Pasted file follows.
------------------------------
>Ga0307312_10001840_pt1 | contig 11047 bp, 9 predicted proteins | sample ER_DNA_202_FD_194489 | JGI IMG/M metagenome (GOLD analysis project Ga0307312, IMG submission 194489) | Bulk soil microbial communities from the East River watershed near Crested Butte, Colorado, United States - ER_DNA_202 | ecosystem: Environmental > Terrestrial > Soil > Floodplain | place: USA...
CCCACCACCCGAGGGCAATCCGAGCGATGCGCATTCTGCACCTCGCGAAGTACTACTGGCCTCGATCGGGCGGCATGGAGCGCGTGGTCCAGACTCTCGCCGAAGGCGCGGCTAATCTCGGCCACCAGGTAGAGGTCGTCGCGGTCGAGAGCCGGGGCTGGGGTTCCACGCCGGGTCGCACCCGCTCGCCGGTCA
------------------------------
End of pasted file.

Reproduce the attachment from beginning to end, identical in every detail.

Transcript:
>Ga0307312_10001840_pt1 | contig 11047 bp, 9 predicted proteins | sample ER_DNA_202_FD_194489 | JGI IMG/M metagenome (GOLD analysis project Ga0307312, IMG submission 194489) | Bulk soil microbial communities from the East River watershed near Crested Butte, Colorado, United States - ER_DNA_202 | ecosystem: Environmental > Terrestrial > Soil > Floodplain | place: USA...
CCCACCACCCGAGGGCAATCCGAGCGATGCGCATTCTGCACCTCGCGAAGTACTACTGGCCTCGATCGGGCGGCATGGAGCGCGTGGTCCAGACTCTCGCCGAAGGCGCGGCTAATCTCGGCCACCAGGTAGAGGTCGTCGCGGTCGAGAGCCGGGGCTGGGGTTCCACGCCGGGTCGCACCCGCTCGCCGGTCA